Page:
With sharp declines in home values leaving millions of homeowners "underwater" on their mortgages, there is a growing clamor that many such borrowers would be better off to simply walk away and let their property go into foreclosure.

You can walk away from your mortgage. But you might not get very far.

Here's the problem: giving up your property through foreclosure may not fully absolve you from your debt obligations on the home. A lender may still come after you for any amount not recovered in the foreclosure sale, particularly if you retain other assets or continue to earn a good income. Even families that are completely wiped out may be unpleasantly surprised to find their lenders coming after them years later, once they're back on their feet.

Post-foreclosure collections increasing

Traditionally, post-foreclosure collections have been rare. Many states have anti-deficiency laws, meaning a lender cannot pursue further collection efforts against a borrower once it has taken the home in foreclosure. In others, lenders usually wouldn't bother with post-foreclosure collection efforts simply because the ex-homeowners didn't have any money - that's why they went into foreclosure in the first place.

But several things have changed, making it more likely that lenders will pursue post-foreclosure collections. For one thing, the steep decline in home values means that the debt remaining after foreclosure sales is considerably greater than in the past - providing a greater incentive for lenders to collect. Also, with many "underwater" homeowners choosing simply to walk away from their mortgages in order to save money, foreclosed homeowners are more likely to have assets for lenders to come after - also increasing their incentive.

Second liens may remain after foreclosure

The biggest factor, though, is the increase in second mortgages and home equity lines of credit that now make up a considerable portion of the typical mortgage debt. Even in states with anti-deficiency laws, the ban against pursuing a homeowner for unpaid mortgage debts after foreclosure usually applies only to the primary mortgage used to buy the property!

That means that second mortgages used for down payments, home equity loans and home equity lines of credit are not covered. You're also not covered if you refinanced the original mortgage - the rules only apply to the original purchase mortgage.

In addition, declining property values often mean that lenders who issued second mortgages, home equity loans and home equity lines of credits recover nothing in the foreclosure sale - the entire proceeds go toward the primary mortgage debt. That means they recovered nothing in foreclosure, so their full claim against the borrower is still intact.'

Debt may be sold to collection agencies

Lenders holding second liens in default may opt to sell the debt to collection agencies, which may pursue the debt for years. There are signs that the growing number of mortgage defaults are spurring the formation of an industry specializing in acquiring and collecting such debts.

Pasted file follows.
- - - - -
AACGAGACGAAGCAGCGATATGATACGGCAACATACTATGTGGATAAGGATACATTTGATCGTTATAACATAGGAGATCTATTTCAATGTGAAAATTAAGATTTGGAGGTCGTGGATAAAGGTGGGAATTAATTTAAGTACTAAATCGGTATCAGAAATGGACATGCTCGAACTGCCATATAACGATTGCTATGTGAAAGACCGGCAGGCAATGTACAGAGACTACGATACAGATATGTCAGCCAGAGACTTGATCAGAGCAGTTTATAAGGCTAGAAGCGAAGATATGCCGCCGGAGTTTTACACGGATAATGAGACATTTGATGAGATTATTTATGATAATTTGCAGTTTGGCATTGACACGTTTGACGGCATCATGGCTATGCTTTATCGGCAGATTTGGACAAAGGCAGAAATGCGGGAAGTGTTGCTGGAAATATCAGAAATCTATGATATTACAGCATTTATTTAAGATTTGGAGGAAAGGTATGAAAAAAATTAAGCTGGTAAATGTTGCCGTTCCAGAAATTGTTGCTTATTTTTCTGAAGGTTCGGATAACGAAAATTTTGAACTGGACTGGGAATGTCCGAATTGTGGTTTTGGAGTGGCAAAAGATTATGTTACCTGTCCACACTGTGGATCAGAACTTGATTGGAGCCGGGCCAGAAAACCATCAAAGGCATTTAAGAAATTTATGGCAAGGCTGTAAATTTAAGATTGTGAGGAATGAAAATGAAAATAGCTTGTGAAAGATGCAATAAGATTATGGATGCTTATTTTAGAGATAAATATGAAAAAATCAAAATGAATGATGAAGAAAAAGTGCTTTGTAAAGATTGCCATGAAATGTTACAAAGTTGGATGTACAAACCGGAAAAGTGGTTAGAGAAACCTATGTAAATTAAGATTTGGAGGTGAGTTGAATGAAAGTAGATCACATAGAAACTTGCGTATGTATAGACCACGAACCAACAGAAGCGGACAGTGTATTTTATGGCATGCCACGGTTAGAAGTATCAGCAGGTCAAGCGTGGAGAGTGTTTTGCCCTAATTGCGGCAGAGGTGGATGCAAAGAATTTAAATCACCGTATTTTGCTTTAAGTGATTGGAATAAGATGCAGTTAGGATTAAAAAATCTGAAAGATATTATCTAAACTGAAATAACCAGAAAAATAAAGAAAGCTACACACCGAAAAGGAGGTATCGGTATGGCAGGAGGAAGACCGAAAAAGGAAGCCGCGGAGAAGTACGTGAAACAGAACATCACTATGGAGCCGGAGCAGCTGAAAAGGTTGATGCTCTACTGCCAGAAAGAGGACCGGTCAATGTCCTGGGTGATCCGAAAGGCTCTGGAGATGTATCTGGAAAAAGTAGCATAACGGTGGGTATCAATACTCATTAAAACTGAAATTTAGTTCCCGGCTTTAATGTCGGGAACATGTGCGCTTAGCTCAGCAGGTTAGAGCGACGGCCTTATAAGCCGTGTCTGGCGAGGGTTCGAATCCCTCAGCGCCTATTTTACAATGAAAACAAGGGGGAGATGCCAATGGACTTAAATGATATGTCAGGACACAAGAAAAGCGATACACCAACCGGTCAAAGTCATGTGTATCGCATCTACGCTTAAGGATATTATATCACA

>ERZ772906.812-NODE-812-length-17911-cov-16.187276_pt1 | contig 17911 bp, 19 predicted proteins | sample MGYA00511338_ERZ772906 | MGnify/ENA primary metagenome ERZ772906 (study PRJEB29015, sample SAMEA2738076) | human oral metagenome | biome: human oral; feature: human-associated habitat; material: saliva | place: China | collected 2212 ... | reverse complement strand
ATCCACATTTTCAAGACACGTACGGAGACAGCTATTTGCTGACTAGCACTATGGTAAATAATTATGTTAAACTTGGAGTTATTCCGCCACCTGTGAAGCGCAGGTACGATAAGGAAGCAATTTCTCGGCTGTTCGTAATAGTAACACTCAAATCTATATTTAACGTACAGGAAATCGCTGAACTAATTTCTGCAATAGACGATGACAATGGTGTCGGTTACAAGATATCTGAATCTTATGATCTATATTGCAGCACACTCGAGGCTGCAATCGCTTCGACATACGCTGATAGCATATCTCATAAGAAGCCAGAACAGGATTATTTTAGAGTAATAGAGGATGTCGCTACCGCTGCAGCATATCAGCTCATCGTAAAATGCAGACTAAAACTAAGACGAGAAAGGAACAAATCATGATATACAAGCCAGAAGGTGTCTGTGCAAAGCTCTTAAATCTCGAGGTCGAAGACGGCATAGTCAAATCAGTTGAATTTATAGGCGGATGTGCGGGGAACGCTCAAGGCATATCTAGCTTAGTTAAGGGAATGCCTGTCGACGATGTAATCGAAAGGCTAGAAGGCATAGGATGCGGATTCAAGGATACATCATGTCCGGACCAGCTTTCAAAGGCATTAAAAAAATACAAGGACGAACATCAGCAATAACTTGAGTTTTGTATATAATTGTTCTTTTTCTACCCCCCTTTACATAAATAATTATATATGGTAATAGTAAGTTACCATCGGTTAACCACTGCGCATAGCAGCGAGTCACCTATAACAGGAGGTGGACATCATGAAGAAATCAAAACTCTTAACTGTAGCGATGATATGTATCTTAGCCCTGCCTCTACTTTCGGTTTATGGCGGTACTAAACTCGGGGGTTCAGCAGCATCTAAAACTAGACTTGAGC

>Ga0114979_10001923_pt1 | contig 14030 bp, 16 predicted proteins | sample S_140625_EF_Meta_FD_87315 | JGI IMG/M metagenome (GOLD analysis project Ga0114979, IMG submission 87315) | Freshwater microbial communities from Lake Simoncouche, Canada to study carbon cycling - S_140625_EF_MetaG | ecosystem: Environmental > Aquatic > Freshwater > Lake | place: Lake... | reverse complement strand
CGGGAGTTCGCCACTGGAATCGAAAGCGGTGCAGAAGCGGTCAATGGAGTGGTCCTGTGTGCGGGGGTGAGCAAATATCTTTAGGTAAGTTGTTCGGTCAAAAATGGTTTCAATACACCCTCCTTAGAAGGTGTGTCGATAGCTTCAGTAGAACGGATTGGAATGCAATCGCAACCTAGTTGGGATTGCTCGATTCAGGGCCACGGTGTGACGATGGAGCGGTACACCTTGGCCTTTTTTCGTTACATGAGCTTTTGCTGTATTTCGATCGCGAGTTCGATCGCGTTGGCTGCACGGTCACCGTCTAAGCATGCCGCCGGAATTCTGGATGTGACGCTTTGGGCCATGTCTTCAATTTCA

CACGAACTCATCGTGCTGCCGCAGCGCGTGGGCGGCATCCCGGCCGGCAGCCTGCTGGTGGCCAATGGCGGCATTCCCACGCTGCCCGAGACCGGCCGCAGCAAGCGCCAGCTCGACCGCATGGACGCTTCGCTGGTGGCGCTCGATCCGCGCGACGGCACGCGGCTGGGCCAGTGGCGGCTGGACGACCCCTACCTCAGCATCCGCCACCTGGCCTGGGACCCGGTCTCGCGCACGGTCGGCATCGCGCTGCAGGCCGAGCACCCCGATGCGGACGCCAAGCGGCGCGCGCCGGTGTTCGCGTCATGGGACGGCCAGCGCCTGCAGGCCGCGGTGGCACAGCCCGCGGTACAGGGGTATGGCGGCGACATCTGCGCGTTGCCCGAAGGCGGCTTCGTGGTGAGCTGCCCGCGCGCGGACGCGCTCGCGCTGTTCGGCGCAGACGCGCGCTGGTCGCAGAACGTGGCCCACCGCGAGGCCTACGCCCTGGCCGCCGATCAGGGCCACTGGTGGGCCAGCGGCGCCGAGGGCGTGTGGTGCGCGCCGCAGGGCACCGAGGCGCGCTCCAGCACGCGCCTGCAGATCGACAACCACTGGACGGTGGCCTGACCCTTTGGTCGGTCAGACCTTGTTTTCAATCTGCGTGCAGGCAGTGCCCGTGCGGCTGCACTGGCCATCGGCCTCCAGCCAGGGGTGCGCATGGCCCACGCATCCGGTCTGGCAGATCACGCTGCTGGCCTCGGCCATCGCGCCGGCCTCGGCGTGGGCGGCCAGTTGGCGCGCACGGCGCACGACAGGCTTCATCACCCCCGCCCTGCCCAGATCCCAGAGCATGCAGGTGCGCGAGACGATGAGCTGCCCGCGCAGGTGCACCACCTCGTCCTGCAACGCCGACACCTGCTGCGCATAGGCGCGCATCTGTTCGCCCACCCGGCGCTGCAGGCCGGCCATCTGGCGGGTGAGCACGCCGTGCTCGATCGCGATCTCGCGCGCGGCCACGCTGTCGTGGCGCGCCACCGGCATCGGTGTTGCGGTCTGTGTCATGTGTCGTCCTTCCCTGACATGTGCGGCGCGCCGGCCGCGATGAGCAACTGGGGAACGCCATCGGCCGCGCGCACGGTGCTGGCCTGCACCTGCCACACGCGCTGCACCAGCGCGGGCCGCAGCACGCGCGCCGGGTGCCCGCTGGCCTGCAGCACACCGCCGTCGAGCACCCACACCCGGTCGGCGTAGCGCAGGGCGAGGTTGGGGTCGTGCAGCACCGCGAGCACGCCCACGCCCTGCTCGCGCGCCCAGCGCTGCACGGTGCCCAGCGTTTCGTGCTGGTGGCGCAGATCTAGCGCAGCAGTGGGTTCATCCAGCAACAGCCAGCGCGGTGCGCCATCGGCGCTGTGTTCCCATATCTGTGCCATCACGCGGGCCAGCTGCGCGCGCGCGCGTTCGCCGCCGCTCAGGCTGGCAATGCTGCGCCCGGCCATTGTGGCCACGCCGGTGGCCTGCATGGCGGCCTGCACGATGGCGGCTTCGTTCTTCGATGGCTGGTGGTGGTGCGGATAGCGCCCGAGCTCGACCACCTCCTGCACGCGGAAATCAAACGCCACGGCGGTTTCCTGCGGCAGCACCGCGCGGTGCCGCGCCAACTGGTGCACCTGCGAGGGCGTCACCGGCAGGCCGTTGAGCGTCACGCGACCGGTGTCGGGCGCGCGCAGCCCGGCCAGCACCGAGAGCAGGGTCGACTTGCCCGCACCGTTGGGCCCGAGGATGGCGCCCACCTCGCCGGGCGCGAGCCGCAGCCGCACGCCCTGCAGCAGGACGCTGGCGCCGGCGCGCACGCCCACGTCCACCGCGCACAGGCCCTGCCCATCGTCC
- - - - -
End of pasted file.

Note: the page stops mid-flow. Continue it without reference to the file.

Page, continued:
In some states, there is limit on how long a borrower has to file and pursue a default claim for an unpaid mortgage - in some cases, as little as 30 to 90 days after the foreclosure. In others, a claim can still be filed decades later, provided the lender has renewed the claim.

You may have noticed that you don't have to walk away from your mortgage to be exposed to collection efforts years or even decades after foreclosure. Even homeowners who do their best to keep their homes may find themselves subject to collection efforts years later, once they are back on their feet, for second liens not addressed in foreclosure. This can also apply to homeowners who give up their homes through short sales or deeds -in-lieu-of-foreclosure if they aren't careful.

Make sure debt is extinquished

The key thing is that if you do have to give up your home, either through foreclosure, a short sale or a deed-in-lieu, is to make sure that any further debt obligations are extinguished in the process. This may require some negotiation on your part, which is one reason why it may be best to pursue a short sale or deed-in-lieu instead of simply allowing the property to go to foreclosure - it gives you more leverage with the lenders.

Walking away from a mortgage where your home has lost so much value that it no longer makes financial sense to keep making payments is not necessarily immoral - businesses and investors frequently do the same thing to cut their losses. But there may be financial consequences you did not anticipate, in addition to the damage suffered by your credit rating.

In the end, the only way to fully extinguish all your mortgage debts if you have multiple liens may be through bankruptcy. In any event, you definitely want to consult with an attorney and possibly a financial advisor before going through with a walk-away foreclosure, short sale, deed-in-lieu or other means of giving up the home short of foreclosure.

Published on March 17, 2010